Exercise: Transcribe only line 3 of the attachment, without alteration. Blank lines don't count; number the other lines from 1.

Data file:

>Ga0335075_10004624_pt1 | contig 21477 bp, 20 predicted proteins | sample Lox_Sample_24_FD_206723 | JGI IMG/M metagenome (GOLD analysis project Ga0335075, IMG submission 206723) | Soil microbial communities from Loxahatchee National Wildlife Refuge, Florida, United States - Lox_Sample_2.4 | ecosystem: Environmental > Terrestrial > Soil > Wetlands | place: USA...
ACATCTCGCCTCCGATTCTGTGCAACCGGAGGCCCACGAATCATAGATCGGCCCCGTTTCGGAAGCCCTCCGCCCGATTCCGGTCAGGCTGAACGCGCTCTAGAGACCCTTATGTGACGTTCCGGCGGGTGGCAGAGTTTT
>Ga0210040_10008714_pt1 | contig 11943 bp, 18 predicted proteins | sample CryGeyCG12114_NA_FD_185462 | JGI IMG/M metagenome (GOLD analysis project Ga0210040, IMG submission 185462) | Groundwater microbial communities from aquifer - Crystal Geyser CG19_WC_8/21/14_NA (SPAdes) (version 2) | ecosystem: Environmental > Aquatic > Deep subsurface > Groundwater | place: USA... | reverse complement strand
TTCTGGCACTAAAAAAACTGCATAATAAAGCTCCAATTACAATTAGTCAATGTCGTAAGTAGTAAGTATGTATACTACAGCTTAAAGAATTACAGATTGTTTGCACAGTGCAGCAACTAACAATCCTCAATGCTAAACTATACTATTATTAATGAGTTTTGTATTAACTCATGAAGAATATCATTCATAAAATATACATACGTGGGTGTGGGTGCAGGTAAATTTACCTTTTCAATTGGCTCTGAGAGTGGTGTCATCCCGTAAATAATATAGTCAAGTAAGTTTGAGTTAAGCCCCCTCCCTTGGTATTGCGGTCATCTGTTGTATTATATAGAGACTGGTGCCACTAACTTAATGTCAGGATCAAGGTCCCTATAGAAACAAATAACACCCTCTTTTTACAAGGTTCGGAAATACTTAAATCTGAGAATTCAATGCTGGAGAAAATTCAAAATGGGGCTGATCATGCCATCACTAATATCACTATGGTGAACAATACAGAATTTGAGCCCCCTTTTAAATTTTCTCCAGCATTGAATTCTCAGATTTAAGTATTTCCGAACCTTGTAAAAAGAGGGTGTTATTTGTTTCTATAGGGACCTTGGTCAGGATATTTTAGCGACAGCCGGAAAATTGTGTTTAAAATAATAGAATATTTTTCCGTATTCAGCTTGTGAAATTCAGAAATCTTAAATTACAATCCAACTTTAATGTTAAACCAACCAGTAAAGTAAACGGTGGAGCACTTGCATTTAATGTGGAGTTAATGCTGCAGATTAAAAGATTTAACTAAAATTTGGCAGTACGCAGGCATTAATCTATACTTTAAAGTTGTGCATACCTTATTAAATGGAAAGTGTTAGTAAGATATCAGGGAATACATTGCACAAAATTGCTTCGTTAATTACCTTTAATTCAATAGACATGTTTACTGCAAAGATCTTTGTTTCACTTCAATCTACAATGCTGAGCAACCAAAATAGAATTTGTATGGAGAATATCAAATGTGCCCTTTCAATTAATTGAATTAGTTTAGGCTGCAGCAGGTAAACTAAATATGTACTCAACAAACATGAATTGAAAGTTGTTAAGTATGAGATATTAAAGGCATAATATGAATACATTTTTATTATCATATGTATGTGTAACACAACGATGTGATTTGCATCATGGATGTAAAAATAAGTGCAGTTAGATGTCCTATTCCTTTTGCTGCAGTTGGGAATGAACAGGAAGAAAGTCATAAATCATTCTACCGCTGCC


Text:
>Ga0210040_10008714_pt1 | contig 11943 bp, 18 predicted proteins | sample CryGeyCG12114_NA_FD_185462 | JGI IMG/M metagenome (GOLD analysis project Ga0210040, IMG submission 185462) | Groundwater microbial communities from aquifer - Crystal Geyser CG19_WC_8/21/14_NA (SPAdes) (version 2) | ecosystem: Environmental > Aquatic > Deep subsurface > Groundwater | place: USA... | reverse complement strand